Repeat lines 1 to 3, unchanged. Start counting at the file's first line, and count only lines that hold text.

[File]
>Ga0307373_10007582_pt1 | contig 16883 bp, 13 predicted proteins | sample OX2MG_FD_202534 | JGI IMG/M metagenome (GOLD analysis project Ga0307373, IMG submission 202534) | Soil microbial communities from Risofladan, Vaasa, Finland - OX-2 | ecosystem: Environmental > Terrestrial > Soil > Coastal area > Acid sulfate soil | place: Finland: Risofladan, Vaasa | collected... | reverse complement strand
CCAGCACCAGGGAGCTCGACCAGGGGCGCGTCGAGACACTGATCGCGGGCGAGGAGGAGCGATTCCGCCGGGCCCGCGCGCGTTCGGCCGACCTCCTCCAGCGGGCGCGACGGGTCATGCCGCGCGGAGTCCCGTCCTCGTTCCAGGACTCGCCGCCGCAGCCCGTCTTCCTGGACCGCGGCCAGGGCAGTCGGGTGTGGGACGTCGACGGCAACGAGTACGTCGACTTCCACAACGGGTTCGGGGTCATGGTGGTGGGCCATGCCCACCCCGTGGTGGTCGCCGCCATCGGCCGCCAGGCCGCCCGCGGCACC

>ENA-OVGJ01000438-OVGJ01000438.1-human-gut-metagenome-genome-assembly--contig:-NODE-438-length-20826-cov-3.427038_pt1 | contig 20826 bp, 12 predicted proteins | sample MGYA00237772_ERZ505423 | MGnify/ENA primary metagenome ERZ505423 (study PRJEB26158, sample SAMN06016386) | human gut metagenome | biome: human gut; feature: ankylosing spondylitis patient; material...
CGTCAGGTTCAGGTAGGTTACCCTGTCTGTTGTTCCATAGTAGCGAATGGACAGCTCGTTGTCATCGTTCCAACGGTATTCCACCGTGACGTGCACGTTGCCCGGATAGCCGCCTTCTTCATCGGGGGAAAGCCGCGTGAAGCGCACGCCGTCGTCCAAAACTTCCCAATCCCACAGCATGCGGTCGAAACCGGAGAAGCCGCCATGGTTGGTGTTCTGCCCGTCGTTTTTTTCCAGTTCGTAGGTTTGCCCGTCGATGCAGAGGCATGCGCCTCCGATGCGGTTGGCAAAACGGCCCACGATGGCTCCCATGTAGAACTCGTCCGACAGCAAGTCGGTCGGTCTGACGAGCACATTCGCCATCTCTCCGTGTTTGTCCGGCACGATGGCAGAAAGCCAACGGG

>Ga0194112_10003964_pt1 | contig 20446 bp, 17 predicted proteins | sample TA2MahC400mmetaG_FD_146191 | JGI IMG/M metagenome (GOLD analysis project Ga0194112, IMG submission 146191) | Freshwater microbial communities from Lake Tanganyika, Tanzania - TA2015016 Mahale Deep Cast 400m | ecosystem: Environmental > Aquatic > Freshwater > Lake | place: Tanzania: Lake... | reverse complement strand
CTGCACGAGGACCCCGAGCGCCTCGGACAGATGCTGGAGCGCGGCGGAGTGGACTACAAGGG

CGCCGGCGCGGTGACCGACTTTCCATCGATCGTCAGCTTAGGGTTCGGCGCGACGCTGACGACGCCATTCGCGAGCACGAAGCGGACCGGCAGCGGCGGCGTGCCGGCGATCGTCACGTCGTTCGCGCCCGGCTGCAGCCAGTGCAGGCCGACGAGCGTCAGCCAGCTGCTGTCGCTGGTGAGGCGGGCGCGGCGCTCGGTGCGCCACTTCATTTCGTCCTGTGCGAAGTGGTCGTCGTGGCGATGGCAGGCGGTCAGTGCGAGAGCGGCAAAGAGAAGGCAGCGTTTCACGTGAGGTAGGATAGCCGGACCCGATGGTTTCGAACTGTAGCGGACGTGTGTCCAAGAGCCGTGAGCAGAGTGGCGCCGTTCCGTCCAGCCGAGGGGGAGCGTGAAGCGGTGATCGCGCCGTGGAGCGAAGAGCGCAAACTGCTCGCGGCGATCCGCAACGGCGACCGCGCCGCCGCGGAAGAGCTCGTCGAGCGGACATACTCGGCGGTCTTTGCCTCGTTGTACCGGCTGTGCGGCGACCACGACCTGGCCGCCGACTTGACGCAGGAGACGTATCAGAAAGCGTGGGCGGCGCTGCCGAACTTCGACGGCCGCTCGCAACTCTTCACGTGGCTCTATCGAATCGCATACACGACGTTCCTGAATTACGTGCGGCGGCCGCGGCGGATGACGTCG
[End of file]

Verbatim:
>Ga0307373_10007582_pt1 | contig 16883 bp, 13 predicted proteins | sample OX2MG_FD_202534 | JGI IMG/M metagenome (GOLD analysis project Ga0307373, IMG submission 202534) | Soil microbial communities from Risofladan, Vaasa, Finland - OX-2 | ecosystem: Environmental > Terrestrial > Soil > Coastal area > Acid sulfate soil | place: Finland: Risofladan, Vaasa | collected... | reverse complement strand
CCAGCACCAGGGAGCTCGACCAGGGGCGCGTCGAGACACTGATCGCGGGCGAGGAGGAGCGATTCCGCCGGGCCCGCGCGCGTTCGGCCGACCTCCTCCAGCGGGCGCGACGGGTCATGCCGCGCGGAGTCCCGTCCTCGTTCCAGGACTCGCCGCCGCAGCCCGTCTTCCTGGACCGCGGCCAGGGCAGTCGGGTGTGGGACGTCGACGGCAACGAGTACGTCGACTTCCACAACGGGTTCGGGGTCATGGTGGTGGGCCATGCCCACCCCGTGGTGGTCGCCGCCATCGGCCGCCAGGCCGCCCGCGGCACC

>ENA-OVGJ01000438-OVGJ01000438.1-human-gut-metagenome-genome-assembly--contig:-NODE-438-length-20826-cov-3.427038_pt1 | contig 20826 bp, 12 predicted proteins | sample MGYA00237772_ERZ505423 | MGnify/ENA primary metagenome ERZ505423 (study PRJEB26158, sample SAMN06016386) | human gut metagenome | biome: human gut; feature: ankylosing spondylitis patient; material...